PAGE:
BBC News 30 December 2007
http://news.bbc.co.uk/1/hi/entertainment/7165155.stm A London exhibition of major Russian and French artworks is expected to get the go-ahead when a new law to protect them comes into force on Monday.
The exhibition includes works by Picasso and Van Gogh
Russia pulled out over fears the paintings would be seized because of disputes about their ownership. But the country's culture agency agreed to export the works once a new law was implemented guaranteeing their safety.
'From Russia: French and Russian Master Paintings' is due to open at the Royal Academy of Art on 26 January. Some of the 120 paintings included in the exhibition had been taken from private collections after Russia's 1917 revolution. It was thought some of them could be seized to settle private legal claims.
The Department for Culture, Media and Sport announced earlier this month that the "immunity from seizure" legislation which was due to come into force in February would be brought forward.
It has now confirmed that Culture Secretary James Purnell has made the order to bring the legislation in on 31 December.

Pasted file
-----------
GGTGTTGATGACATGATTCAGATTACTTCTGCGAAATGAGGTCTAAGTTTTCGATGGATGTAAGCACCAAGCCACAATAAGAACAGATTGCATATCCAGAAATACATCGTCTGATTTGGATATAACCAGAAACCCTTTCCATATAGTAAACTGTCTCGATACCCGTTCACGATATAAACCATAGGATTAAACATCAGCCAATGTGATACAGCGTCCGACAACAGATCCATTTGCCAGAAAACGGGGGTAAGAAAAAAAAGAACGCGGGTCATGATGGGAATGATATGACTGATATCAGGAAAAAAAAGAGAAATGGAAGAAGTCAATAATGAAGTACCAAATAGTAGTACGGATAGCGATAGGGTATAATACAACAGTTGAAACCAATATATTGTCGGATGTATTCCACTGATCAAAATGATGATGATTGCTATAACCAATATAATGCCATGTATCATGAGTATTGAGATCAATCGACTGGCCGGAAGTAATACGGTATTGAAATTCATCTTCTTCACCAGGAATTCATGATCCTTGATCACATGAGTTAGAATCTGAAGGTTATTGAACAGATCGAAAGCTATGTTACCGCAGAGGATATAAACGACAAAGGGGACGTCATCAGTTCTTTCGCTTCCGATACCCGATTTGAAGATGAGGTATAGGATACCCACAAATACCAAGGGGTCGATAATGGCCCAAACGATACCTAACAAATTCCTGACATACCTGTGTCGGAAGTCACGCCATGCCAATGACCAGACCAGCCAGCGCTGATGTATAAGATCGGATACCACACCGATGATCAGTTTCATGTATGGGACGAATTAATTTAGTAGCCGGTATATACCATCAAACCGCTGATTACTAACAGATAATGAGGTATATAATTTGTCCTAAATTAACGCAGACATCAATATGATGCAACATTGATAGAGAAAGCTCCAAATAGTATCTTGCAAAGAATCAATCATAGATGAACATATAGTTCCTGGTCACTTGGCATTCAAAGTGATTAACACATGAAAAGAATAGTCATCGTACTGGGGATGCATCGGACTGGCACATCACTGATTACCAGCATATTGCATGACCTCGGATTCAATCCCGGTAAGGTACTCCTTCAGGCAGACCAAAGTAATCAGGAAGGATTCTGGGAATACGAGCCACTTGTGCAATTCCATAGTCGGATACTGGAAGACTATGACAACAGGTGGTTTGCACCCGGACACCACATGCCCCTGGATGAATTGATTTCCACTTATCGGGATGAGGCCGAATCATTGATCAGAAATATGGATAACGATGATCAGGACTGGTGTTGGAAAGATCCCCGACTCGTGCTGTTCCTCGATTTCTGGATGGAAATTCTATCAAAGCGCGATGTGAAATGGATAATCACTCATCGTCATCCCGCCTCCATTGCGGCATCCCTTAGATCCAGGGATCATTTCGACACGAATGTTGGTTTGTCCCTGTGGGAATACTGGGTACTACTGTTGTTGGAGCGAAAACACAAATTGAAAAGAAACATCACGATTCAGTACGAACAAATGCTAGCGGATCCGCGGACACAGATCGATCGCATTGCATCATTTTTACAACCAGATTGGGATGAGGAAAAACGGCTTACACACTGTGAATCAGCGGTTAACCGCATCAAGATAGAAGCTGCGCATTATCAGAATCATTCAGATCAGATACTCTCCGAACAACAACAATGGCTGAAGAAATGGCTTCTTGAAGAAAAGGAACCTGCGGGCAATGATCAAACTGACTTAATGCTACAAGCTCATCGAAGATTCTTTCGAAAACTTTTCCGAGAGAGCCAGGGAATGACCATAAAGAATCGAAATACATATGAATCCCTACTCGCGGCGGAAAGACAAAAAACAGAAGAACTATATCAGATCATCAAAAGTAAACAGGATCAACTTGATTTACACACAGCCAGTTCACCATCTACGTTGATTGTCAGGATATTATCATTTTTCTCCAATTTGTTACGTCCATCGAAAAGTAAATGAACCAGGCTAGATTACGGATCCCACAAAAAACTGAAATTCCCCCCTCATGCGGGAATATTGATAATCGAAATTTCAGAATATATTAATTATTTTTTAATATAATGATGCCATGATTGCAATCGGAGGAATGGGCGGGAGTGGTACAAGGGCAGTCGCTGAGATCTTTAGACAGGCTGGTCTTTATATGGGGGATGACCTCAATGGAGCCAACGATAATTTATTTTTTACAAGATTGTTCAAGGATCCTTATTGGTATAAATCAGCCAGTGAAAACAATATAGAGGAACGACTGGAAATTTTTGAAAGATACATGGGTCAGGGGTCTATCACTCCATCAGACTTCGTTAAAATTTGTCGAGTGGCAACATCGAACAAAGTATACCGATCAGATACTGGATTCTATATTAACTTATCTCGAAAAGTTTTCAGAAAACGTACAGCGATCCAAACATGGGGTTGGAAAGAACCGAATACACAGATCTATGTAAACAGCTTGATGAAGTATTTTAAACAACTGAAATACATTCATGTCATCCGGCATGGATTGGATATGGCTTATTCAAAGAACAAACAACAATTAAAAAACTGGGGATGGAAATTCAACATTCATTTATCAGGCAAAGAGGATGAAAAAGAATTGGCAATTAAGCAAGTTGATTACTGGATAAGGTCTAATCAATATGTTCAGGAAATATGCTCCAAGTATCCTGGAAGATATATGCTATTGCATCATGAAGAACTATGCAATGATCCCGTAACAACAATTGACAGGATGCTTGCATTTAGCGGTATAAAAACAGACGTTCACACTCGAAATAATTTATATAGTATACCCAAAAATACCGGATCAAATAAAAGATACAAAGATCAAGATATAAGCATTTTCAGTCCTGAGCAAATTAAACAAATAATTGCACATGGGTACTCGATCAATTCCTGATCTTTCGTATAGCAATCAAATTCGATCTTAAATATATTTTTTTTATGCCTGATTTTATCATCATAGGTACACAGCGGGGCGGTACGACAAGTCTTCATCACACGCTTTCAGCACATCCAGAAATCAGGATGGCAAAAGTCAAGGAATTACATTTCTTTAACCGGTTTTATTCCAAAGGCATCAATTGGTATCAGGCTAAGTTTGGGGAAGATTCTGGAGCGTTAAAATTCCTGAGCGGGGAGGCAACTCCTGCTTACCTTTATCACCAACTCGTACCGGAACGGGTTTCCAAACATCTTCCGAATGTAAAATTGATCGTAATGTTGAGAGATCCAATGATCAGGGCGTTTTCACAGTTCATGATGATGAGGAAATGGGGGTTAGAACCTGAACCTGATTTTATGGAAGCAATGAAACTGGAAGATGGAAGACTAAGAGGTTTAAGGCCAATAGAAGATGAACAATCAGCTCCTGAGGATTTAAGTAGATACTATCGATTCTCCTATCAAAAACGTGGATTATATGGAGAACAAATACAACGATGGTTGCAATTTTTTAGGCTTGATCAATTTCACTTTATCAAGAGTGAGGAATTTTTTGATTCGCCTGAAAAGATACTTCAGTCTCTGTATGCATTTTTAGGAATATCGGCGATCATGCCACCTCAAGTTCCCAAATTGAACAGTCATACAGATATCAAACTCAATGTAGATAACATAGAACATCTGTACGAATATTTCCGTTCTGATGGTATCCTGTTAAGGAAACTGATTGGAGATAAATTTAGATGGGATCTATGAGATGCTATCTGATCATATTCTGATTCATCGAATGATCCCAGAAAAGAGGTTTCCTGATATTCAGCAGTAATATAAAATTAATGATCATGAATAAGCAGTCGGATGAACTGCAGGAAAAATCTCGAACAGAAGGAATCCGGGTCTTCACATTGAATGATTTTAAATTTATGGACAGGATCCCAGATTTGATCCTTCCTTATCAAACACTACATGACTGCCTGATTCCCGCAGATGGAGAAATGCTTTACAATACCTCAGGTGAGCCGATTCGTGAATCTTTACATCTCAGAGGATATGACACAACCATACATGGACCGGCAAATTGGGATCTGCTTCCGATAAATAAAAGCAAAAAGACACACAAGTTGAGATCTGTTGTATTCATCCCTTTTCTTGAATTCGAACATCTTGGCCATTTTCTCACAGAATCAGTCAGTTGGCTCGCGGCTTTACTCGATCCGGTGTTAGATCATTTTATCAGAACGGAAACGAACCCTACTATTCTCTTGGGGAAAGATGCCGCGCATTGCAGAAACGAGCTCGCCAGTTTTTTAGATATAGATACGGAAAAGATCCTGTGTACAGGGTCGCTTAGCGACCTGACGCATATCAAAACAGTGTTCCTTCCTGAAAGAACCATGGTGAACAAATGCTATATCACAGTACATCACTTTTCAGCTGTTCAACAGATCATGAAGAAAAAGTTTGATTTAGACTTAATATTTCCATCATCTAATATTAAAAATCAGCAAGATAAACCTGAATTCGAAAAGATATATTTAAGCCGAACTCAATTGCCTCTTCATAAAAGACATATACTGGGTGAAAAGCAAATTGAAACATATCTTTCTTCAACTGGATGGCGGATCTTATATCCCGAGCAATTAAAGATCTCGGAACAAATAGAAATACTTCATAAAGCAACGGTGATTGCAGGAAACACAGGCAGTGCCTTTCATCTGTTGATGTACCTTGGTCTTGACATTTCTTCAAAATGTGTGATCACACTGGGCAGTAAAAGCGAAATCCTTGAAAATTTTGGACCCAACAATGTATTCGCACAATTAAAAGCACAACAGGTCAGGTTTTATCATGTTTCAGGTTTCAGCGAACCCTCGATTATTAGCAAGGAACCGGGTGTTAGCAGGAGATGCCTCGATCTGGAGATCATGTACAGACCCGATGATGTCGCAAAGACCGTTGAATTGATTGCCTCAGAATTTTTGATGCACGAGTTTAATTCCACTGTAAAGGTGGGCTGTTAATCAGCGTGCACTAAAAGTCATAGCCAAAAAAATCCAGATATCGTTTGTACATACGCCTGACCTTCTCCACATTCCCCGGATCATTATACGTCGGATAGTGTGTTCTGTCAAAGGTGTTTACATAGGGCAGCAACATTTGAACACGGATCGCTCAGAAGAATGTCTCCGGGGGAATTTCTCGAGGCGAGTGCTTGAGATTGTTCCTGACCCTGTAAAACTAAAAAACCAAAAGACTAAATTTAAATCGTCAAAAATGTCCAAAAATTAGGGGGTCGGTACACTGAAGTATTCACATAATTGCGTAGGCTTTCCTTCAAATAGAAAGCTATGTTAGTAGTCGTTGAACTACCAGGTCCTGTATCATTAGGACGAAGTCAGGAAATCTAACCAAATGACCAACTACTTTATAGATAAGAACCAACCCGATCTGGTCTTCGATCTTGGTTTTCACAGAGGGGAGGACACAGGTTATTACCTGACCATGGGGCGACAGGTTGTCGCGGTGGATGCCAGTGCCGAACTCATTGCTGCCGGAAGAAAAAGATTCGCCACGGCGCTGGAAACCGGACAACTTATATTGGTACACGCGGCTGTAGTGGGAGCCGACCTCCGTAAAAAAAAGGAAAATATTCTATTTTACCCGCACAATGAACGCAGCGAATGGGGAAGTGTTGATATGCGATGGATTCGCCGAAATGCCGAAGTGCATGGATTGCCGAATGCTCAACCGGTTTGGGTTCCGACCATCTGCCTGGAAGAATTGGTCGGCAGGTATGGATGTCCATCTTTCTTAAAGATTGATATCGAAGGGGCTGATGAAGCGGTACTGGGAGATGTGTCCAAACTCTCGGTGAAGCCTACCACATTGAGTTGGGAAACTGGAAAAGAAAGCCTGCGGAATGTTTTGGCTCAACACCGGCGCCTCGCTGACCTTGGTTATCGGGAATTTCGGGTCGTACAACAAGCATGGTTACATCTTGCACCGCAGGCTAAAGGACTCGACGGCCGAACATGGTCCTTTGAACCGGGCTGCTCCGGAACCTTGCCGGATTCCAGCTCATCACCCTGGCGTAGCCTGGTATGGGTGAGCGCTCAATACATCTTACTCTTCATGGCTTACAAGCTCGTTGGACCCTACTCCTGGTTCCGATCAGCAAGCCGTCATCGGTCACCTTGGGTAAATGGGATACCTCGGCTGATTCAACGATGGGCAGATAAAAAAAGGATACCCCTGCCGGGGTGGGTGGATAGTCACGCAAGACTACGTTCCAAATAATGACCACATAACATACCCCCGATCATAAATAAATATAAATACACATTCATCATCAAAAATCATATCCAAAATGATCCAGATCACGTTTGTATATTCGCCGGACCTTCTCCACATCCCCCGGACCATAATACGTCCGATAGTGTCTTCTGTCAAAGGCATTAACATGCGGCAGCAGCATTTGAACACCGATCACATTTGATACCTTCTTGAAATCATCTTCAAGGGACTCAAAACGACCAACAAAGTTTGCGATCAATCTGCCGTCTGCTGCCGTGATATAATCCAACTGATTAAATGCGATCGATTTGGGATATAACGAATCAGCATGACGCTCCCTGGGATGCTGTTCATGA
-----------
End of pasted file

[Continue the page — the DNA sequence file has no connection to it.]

It means that descendants of the original owners cannot bring forward their claims on British soil.
The chief executive of the Royal Academy of Arts, Charles Saumarez Smith, said he expected the Russian Federal Agency for Culture and Cinematography to give final approval to the loans on 8 January.
The exhibition is currently showing in Dusseldorf, Germany.
Both the British and Russian governments have denied the clash related to the fallout from the murder of former KGB agent Alexander Litvinenko in London last year, which has led to strained relations between the two countries.